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Divorce & Family Law This forum is for discussing any of the legal issues involved in your divorce.

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  #1  
Old 02-01-2014, 07:36 PM
North of 40 North of 40 is offline
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Default Equalization Payment Question

Evening everyone.

As I kind of muddle may way through this. I've become
Pretty knowledgeable on motions, case conferences etc.
Yikes ...not a good thing. I quickly learned not to take threatening lawyers letters to seriously. Lol.

But I have to keep plugging..

My question...does any one have any knowledge on Equalization
Payment?

So essentially, we've gotten all our assets and liabilities figured out.
However, after all the calculations my wife's lawyer says I owe
Another 100k in equalization.

I asked my hopefully Stbx to explain it to me but she doesn't understand it and is just going on what her lawyer says.

Can someone , Mess ?? Maybe?? Or anyone knowledgeable in this Area explain this to me?


Thanks,

Take care,
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  #2  
Old 02-01-2014, 07:39 PM
Berner_Faith Berner_Faith is offline
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Numbers would be helpful...no one can tell you what the equalization payment will/should be without some numbers.
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Old 02-01-2014, 08:02 PM
Mess Mess is offline
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I'm not exactly clear on your question, so here are the basics.
  1. Do not list the matrimonial home if owned coming into the marriage; this is dealt with separately.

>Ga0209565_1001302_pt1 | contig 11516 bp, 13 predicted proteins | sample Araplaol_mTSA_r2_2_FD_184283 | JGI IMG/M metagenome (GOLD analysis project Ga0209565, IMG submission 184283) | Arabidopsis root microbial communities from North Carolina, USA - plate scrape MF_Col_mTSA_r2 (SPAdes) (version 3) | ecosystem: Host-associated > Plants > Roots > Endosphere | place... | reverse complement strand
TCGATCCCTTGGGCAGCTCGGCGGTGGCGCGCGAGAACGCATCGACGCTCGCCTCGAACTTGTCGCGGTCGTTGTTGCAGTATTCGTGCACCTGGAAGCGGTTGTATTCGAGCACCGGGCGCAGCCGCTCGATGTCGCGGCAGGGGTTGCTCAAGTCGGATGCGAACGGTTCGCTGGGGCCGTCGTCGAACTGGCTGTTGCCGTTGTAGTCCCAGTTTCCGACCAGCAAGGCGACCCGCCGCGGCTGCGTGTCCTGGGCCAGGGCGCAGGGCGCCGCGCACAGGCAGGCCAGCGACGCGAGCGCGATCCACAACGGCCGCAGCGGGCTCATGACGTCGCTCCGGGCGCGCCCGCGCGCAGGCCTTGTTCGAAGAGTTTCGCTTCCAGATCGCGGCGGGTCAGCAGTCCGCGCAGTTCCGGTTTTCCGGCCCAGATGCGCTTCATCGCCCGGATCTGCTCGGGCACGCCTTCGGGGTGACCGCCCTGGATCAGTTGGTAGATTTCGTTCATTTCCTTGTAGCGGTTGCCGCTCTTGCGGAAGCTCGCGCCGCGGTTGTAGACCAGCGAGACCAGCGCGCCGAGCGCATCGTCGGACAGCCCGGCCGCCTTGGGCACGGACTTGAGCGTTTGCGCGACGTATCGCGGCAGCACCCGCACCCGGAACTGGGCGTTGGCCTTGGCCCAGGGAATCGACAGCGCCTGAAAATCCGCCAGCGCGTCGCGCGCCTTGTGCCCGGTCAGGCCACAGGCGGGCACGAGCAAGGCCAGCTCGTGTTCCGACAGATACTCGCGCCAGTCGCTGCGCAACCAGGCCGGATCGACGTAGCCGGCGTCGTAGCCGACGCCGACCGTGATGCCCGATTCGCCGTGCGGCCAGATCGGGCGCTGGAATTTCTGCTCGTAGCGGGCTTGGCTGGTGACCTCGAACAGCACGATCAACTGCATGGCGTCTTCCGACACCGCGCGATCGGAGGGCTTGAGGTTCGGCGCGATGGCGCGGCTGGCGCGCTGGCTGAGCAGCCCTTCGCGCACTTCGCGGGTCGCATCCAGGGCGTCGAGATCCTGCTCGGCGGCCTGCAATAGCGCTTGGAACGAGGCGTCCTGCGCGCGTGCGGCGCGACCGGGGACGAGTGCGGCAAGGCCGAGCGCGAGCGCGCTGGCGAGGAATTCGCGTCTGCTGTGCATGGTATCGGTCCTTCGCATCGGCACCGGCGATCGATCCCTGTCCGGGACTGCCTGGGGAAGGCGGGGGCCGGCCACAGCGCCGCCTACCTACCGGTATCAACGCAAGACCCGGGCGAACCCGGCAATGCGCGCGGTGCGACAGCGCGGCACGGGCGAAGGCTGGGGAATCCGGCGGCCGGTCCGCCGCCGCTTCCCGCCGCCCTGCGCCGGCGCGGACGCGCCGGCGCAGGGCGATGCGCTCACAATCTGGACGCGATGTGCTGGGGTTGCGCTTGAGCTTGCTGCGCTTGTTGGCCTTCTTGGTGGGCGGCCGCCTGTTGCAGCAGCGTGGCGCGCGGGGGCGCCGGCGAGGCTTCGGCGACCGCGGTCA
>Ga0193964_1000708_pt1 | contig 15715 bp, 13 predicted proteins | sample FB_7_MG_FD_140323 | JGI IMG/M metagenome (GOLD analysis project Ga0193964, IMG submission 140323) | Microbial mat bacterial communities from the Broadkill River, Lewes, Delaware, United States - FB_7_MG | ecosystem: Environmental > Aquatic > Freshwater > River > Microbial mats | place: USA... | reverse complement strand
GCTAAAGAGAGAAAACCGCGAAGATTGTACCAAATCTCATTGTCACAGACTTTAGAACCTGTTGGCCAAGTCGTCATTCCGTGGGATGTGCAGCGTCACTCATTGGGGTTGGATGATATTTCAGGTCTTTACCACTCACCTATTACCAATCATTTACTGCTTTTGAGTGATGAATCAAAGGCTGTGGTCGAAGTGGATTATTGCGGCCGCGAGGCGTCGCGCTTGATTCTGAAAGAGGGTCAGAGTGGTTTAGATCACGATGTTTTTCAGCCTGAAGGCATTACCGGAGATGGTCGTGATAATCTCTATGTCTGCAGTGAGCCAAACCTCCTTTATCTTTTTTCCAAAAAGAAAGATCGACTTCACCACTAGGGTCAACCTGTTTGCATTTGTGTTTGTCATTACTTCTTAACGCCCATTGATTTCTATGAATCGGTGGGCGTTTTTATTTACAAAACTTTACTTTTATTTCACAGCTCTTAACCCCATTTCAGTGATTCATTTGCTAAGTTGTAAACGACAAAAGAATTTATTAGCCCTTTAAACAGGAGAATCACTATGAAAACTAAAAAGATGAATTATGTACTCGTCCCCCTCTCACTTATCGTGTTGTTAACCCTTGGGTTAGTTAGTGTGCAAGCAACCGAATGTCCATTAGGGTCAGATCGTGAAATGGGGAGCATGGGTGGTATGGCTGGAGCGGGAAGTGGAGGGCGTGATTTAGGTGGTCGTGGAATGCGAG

2. For each party do the following separately....
  3. Add: all assets brought into the marriage.
  4. Less: all debt brought into the marriage.
  5. If there is a net debt brought in, and this is paid off during the marriage, then this is considered a gain during the marriage. This might commonly be OSAP loans.

  1. Separately, excluding any inheritance, insurance claim that has NOT been co-mingled with family assets....
  2. Add: all personal assets, including valuated pension; RRSP should be net of tax.
  3. Add: debt brought into the marriage that has been paid off, as mentioned above.
  4. Add: 50% of net asset of marital home (assessed value, less any outstanding mortgage or tax debt)
  5. Add: 50% of any joint property; include estimated value of furnishings and appliances.
  6. Less: Personal debt.
  7. Less: 50% of joint debt.
Subtract the total brought into the marriage from the total at the end of the marriage. Do this for both parties. This is called your NFP. For the purposes of the Ontario Family Law Act, you cannot have an NFP less than zero. In other words, if all you have is debt, you do not split the debt.

The total of both parties is then split in half. This is the amount each should leave the marriage with. One party will pay the other an amount to equalize their NFP.